Analysts estimate that India’s nominal year-on-year expenditure growth of 12 percent will result in India becoming the third largest consumer market by 2025. Maximum consumer spending is expected in food, housing, consumer durables, transport, and communication sectors.
Labor surplus: India’s population was 1.32 billion in 2016, and there are more than 605 million people below the age of 25. What this translates into is a projected 115 million workers in the 20-24 age bracket, according to the International Labor Organization (ILO). This young workforce will make a significant contribution to India’s consumer base, and contrast favorably to demographic changes in China.
Low labor costs: China is committed to developing high-end, value-added manufacturing to fuel the next stage of its economic development. Companies that want to manufacture cheap goods in Asia need to understand how lower labor costs in India can help them achieve their goals. India has some of the lowest labor costs in Asia: a monthly minimum wage of US$137 as compared to US$155 in China at the end of 2016, at its lowest.
In 2017, 14 regions in China increased their minimum wage, including Shanghai, which raised it by five percent from RMB 2,190 (US$335) to RMB 2,300 (US$351) and Shenzhen, which raised it from RMB 2,030 (US$310) to RMB 2,130 (US$325). In 2016, nine provinces raised their minimum wages and in 2015, 19.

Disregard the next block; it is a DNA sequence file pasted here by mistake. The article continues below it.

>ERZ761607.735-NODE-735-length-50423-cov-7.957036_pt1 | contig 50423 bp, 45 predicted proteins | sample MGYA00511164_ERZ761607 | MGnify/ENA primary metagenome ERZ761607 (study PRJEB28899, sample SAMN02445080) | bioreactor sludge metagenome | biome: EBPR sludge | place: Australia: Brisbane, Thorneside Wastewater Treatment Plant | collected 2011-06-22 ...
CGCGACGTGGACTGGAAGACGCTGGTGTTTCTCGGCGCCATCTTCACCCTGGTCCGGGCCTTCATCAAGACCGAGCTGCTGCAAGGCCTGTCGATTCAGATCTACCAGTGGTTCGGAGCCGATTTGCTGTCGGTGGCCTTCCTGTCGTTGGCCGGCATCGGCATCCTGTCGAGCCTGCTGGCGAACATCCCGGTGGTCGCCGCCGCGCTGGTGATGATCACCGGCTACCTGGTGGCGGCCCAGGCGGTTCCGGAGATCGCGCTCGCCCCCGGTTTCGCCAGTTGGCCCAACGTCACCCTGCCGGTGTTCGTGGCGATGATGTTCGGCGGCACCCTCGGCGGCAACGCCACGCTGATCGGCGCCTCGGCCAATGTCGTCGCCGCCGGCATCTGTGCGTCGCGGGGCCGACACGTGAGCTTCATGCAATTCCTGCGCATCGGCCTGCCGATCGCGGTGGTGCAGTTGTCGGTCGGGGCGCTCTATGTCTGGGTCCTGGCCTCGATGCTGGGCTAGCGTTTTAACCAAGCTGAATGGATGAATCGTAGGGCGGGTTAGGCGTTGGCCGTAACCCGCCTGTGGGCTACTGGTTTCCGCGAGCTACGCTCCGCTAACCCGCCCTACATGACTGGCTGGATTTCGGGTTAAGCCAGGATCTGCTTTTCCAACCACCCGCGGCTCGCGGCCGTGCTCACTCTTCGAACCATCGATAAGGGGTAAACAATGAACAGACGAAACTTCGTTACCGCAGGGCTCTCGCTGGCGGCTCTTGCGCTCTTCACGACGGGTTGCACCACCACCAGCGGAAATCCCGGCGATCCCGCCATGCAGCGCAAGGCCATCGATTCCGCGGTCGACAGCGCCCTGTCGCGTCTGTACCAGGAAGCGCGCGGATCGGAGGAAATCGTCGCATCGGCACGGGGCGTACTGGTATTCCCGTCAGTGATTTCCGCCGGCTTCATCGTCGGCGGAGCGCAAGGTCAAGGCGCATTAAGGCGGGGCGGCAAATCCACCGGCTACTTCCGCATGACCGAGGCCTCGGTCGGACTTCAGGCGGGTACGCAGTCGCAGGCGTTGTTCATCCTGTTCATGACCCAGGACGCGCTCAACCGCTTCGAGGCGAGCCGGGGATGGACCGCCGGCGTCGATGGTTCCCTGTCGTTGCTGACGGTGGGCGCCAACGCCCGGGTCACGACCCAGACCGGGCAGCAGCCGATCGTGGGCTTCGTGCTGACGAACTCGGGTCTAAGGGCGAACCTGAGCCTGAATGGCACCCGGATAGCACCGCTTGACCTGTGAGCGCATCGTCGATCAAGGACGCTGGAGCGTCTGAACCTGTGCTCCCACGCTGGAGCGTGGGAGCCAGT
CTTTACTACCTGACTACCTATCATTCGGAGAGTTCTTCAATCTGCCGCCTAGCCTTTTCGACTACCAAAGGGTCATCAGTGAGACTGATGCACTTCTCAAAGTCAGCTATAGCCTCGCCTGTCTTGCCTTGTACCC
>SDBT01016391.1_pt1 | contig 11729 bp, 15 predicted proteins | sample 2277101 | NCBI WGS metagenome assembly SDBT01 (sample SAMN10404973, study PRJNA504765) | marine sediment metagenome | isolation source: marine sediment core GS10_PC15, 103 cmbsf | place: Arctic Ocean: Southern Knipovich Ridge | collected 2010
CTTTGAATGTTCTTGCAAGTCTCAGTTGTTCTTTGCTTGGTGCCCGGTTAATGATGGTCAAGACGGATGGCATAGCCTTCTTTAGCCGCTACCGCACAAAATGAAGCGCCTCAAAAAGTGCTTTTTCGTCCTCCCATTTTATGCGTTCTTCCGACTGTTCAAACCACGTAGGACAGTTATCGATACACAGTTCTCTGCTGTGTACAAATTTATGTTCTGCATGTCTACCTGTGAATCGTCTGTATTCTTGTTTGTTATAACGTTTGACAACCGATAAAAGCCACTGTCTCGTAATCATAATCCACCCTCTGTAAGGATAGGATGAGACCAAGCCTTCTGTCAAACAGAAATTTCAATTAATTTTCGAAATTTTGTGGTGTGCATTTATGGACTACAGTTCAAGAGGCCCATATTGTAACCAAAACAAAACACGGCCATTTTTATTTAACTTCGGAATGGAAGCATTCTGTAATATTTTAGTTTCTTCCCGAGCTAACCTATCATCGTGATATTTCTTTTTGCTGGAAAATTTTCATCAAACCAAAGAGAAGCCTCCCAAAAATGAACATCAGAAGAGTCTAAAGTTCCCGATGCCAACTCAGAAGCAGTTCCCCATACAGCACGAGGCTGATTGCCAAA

In India, social insurance benefits are available only to firms in the organized sector. This means they are legally registered under law and pay tax. Furthermore, provision of social security benefits are mandated for only those firms that have a minimum number of employees. In contrast, businesses in China have considerably higher social insurance commitments.
Government support for industry: The Indian government is making foreign investment easier in India, announcing a much more liberalized and streamlined FDI policy in 2017. Government initiatives to create smart cities, trade corridors, industrial clusters, special economic zones (SEZs), and advance port infrastructure offer various preferential policies for foreign firms and investors.
Beyond this, Modi’s encouragement of “competitive federalism” has helped localize economic reforms and business incentives, adding a healthy dose of realism to the federal government’s expansive vision.
An important relationship
Dezan Shira & Associates Chairman Chris Devonshire-Ellis said, “The media has a tendency to play up any hint of conflict between India and China. But in actual fact, a huge amount is being done behind the scenes to position both economies as complementary with each other rather than competitive. In reality, both countries, like growing siblings, occasionally squabble yet develop together. Both are concentrating on efforts towards development, and don’t want to be distracted by other issues”.
According to Devonshire-Ellis, “the future is bright for an Asian axis with Beijing and Delhi both taking major and powerful roles in the shaping of Asia’s destiny.”
Analyzing China-India bilateral trade and investment data showcase the benefits of cooperation-based growth in the region. The policy of delinking economic objectives from geopolitical developments emerges from this understanding – evident in the resolution of the Doklam standoff.
Finally, the two countries are Asian giants, representing two of the three largest and fastest-growing economies in the world, and showing complementary development trajectories. They cannot be ignored by foreign investors on one hand, neither can they ignore each other.